by Lindsay Wise & Phil Vabre
Ground Engineer's Licences were issued under the Air Navigation Regulations in the following categories:
Inspectors were appointed to the Civil
Aviation Branch and were the fore-runners of the Aircraft Surveyors
and Airworthiness Surveyors of later years. Today these people are known
as Airworthiness Inspectors and Airworthiness Officers, depending on
their role. They are drawn from the aircraft industry and are required
to hold licences in a least two categories or similar military standards
and demonstrate extensive experience in maintenance of aircraft. Airworthiness
Inspectors are responsible for:
Surveyors also used to be provided with training on new aircraft or equipment introduced by an operator to ensure that their knowledge was continually updated.
Later, Aeronautical Engineers were added to the airworthiness staff. Their responsibility was, and is, approving the manufacture of, and modifications to, aircraft and assessing aircraft performance requirements.
|From the 28th of June 1921 every aircraft was required to be entered in the Aircraft Register maintained by the Civil Aviation Branch and its sucessors (today the Civil Aviation Safety Authority). Once entered on the Register, an aircraft is issued with an identifying Registration Mark. Originally these were composed of the prefix letter G followed by four individual letters, the first two of which were AU (e.g. G-AUCA). From 1928, all Australian aircraft were required to change their markings to the prefix VH followed by three individual letters (e.g. VH-UAB).|
Following the initial certification of an aircraft type in Australia or overseas, it is issued with a Type Certificate (TC) indicating it conforms to an appropriate design standard. This is usually an international standard, e.g. United States FAA or United Kingdom Civil Aviation Authority.
The process required to operate an aircraft in Australia also includes steps to ensure that the aircraft has been designed and manufactured to appropriate standards Once this is established, by ensuring the aircraft complies with its TC, the aircraft is issued a Certificate of Airworthiness (C of A). Special Certificates of Airworthiness or Experimental Certificates of Airworthiness (and formerly Permits to Fly) may be issued to some aircraft that would not otherwise qualify for a normal C of A. These Certificates or Permits may specify conditions under which the aircraft may be operated. In this context it is also worth noting that there are many aircraft, such as ultralights, that are not registered on the Australian (VH) Register and thus are not covered by the need for a C o f A. They are instead controlled by other bodies such as self-administering sport aviation organisations.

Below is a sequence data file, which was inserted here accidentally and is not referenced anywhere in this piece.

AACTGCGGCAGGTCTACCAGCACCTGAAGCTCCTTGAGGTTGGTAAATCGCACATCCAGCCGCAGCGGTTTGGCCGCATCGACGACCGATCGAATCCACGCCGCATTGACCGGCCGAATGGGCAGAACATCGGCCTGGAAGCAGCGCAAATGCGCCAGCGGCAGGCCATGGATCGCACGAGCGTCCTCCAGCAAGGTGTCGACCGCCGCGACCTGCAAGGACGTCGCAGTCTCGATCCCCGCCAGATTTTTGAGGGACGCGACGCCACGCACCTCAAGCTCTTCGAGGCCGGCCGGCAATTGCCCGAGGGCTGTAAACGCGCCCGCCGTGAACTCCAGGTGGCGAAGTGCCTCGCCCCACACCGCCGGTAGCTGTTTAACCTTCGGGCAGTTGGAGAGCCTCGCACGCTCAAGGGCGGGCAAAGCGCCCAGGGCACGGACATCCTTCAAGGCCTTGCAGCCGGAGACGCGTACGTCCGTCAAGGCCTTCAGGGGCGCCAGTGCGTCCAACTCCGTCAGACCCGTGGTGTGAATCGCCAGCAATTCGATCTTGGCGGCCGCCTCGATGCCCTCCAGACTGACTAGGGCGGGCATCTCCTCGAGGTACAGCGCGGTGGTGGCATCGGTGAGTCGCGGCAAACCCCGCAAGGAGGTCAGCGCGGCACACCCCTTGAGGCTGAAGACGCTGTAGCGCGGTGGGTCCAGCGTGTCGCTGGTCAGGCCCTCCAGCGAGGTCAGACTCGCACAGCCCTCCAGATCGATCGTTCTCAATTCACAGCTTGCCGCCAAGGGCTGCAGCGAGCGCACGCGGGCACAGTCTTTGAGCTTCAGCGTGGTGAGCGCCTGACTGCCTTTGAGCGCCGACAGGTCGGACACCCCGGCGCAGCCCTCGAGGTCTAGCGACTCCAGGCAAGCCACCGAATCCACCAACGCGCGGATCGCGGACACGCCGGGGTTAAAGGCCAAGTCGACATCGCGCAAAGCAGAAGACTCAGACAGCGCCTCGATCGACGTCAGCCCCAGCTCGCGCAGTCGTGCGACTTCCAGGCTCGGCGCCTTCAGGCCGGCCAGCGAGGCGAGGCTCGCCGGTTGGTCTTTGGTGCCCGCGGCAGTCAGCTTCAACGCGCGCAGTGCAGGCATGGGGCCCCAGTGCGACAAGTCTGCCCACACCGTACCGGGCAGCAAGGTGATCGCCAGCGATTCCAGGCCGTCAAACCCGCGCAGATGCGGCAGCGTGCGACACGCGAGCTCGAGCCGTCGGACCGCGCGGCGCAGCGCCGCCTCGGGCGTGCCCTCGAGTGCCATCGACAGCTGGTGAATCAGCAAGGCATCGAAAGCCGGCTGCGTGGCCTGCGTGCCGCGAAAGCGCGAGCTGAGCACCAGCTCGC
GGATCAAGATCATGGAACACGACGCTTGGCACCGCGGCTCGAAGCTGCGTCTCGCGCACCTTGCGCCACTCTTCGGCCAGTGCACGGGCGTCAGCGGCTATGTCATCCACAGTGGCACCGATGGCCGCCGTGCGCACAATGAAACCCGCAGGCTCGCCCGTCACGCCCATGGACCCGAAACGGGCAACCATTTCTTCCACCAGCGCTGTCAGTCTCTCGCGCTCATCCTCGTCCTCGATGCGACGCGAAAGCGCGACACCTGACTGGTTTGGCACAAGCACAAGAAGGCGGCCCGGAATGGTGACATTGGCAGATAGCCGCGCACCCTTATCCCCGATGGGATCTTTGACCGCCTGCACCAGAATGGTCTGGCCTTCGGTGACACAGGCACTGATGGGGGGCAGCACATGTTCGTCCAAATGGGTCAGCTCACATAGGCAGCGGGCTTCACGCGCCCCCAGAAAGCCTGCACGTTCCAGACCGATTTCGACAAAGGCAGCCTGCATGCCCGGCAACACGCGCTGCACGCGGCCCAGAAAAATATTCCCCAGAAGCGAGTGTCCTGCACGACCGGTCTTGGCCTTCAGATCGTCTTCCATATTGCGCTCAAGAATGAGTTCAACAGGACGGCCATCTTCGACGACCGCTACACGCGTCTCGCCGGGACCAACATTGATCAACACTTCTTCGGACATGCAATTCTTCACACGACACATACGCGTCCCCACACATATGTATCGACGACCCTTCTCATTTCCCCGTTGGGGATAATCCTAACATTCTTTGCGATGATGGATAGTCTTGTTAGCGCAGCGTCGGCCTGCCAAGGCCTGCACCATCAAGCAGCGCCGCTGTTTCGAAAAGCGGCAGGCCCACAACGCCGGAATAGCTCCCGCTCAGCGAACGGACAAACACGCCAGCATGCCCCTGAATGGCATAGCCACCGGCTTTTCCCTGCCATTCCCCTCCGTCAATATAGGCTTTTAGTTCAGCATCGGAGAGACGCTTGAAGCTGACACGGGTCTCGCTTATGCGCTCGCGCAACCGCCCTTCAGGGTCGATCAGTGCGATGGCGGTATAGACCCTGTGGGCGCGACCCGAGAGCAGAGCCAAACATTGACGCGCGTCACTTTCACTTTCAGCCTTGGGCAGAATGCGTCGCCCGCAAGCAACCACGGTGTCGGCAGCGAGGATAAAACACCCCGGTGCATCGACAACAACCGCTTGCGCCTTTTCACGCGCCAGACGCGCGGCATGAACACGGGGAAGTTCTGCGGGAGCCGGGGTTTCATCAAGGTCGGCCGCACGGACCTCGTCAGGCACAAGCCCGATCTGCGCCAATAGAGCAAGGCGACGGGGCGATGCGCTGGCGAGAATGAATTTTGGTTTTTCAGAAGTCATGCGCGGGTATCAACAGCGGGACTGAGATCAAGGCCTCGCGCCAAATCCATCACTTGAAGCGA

To ensure that it retains an acceptable standard of airworthiness throughout its life, an aircraft is required to be maintained in accordance with an approved Maintenance Schedule or System of Maintenance. The Schedule may be that provided by the manufacturer, one designed by the operator and approved by the civil aviation regulatory authority, or one specified by the authority in regulatory publications. Included in the system are periods at which maintenance, e.g. inspections, tests, component changes, is to be carried out.
|To perform major disassembly, periodic or annual inspection on an aircraft a person must hold a Certificate of Approval issued by the Civil Aviation Safety Authority to cover the maintenance in question. All maintenance on aircraft must be performed and certified by appropriately authorised persons. This is usually done by either a Licenced Aircraft Maintenance Engineer (LAME). Pilots are permitted to perform and certify limited maintenance on aircraft for which they are licenced to fly and have the applicable data, tools and training. It is also worth noting that today there are categories of aircraft, for example ultralights and some amateur-built aircraft, which are not required to be maintained by a LAME.|
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